HoopsHype Allen Iverson rumors


October 31, 2013 Updates

"It was always about Allen," Brown said. "I used to tell him all the time, 'You don't know just what you mean to so many people.' He would never fathom that." Iverson, who famously crossed Michael Jordan over as a rookie in March 1997, was known for his irrepressible scoring ability and for how hard he always played (in games, not necessarily in practice). "I just wish there was some way the league could honor him," Brown said. "It is one thing doing it in Philly when they retire his jersey. But he needed to go to every arena and have people show what he meant." USA Today Sports

October 30, 2013 Updates

"He is the best player his size to ever play the game," Brown, who coached Iverson from 1997 to 2003, said of the 6-0, 165-pound guard. "And maybe the toughest, maybe as good of an athlete that has ever played our game, and as good of an competitor. I hope everyone understands that." USA Today Sports

"I just wish there was some way the league could honor him," Brown said. "It is one thing doing it in Philly when they retire his jersey. But he needed to go to every arena and have people show what he meant." USA Today Sports

“I have to thank Michael Jordan for just giving me a vision,” he said. “Without that vision I don’t think that would have been possible. He made me want to play basketball. He basically showed me the way, he gave me that path that I wanted to walk." Philadelphia Inquirer

October 28, 2013 Updates
October 24, 2013 Updates
October 17, 2013 Updates

In addition, sources indicate that the organization may be discussing some kind of post-playing position for Iverson. Though he wouldn’t be expected to have input with the current coaching staff, Iverson could travel with the team on occasional road trips. NBA.com

The long, illustrious, controversial career of Allen Iverson appears finally to be coming to an end. The 11-time All-Star is expected to finally and formally announce his retirement in Philadelphia at the end of the month, according to league sources. NBA.com

Allen Iverson, who became one of the most prolific scorers in NBA history while playing for the Philadelphia 76ers, will officially announce his retirement at the club's home opener Oct. 30, according to sources close to the situation. The 38-year-old Iverson, an 11-time All-Star, finished his career averaging 26.7 points per game, the sixth-best career scoring mark in league history. ESPN.com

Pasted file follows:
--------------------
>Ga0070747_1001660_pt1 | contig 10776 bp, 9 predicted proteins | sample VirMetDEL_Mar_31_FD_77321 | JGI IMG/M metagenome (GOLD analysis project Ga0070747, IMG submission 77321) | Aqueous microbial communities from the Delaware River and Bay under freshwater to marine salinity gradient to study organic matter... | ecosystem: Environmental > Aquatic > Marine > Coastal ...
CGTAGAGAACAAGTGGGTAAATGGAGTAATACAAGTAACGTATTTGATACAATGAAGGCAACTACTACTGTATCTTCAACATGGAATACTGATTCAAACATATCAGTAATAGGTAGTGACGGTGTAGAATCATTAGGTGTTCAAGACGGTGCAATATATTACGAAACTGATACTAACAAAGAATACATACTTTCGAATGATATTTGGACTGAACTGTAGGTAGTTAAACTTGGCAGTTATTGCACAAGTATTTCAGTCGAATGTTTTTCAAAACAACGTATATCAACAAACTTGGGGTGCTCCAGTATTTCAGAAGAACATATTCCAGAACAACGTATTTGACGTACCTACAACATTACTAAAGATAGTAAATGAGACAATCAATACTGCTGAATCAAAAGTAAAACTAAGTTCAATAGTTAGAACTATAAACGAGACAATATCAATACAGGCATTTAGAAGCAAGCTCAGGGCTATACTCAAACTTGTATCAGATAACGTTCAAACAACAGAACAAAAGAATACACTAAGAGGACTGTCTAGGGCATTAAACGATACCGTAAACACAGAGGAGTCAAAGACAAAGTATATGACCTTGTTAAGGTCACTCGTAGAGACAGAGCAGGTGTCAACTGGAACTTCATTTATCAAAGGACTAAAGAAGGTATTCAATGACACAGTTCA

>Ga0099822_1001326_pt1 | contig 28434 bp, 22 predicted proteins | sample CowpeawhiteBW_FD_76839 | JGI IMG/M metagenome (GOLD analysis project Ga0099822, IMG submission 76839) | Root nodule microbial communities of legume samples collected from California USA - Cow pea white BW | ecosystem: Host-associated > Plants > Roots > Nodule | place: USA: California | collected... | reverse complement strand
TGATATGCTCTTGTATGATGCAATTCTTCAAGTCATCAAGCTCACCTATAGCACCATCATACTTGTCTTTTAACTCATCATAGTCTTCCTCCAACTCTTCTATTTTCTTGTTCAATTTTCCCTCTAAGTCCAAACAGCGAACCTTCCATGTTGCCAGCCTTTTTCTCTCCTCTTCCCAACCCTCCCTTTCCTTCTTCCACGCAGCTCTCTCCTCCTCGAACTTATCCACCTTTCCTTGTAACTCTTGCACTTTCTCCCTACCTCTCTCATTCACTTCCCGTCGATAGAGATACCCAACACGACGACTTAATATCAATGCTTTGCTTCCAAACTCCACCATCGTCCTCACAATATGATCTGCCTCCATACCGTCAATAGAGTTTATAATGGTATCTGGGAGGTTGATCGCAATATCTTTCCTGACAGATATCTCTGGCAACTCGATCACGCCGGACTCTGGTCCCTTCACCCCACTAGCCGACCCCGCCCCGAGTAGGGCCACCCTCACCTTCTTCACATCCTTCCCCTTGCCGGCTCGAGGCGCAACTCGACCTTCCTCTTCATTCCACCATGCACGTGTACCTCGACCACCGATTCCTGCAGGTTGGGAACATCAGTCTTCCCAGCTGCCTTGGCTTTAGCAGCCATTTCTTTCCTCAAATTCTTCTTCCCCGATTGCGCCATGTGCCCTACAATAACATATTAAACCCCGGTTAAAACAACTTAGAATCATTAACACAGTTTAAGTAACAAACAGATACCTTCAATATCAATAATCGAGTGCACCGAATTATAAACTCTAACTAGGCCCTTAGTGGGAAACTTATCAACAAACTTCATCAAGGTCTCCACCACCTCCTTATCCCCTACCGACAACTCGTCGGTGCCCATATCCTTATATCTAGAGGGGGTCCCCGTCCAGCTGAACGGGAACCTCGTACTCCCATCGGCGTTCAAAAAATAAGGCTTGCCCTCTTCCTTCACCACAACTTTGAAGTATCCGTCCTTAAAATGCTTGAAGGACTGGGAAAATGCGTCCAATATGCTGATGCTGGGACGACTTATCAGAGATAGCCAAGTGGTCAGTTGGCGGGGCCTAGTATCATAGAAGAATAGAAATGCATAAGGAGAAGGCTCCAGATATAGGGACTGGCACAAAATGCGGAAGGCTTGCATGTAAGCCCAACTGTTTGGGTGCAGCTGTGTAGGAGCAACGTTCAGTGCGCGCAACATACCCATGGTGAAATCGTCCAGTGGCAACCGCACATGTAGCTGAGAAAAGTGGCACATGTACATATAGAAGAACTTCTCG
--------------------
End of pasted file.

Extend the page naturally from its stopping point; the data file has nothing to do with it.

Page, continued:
October 15, 2013 Updates

The so-called gurus of basketball want LeBron to be Bernard King. I'm not Bernard King. I'm not a flat-out scorer like that. That's not all that I do. I do a little bit of everything. I averaged 31 in Cleveland my third or fourth year, and that didn't get us anywhere. I led the league in scoring. People forget that. I led the league in scoring one year, and I think I was second or third behind Kobe and Allen Iverson another year. [James actually has finished second in points per game three times.] I think it's great that you can put up a lot of points, but that ain't my legacy -- being a scorer. When you say LeBron James, you ain't gonna say, "Ahh, man, he was a flat-out scorer." I did a little bit of everything. I can score, though [big smile]. ESPN.com

September 18, 2013 Updates

As Mannix told the story for Sports Illustrated's Off the Record (video below), the Celtics had just eliminated Iverson's Sixers from the 2002 playoffs. Mannix took Iverson's money -- "I think it was close to $2,000," he said -- and walked to the nearest liquor store to purchase as much beer as possible. But as he rolled the beer back a quarter of a mile on a hand truck, happy Bostonians started stealing cases of beer. The amount of alcohol in Mannix's control further diminished when Celtics players saw him in the players parking lot and took some for themselves. So by the time the "ball man" returned to Iverson, he only had about four cases of beer left. "He goes, 'That's what my money bought you?'" Mannix said. "That's what $2,000 bought you?'" But emotions never really escalated. Mannix sheepishly escaped by saying yes, that was all the money could manage. "I think he was just in such a foul mood that he didn't really argue," Mannix said. "As long as there was something on that bus for him, he took it." Booth Newspapers

September 14, 2013 Updates

Former NBA star Allen Iverson -- who raked in more than $140 million during his career -- says he's a pathetic shadow of the man he once was ... at least financially ... and he wants his ex-wife to drop her child support demands. TMZ broke the story -- Allen’s ex-wife Tawanna Iverson went to court last month, asking a judge to force Allen to pay $1,272,000 into a trust fund for child support. She wanted the money in a lump sum because she was sick of chasing him every month. Allen has now filed court docs scoffing at her demand, because he doesn't have the dough. TMZ.com

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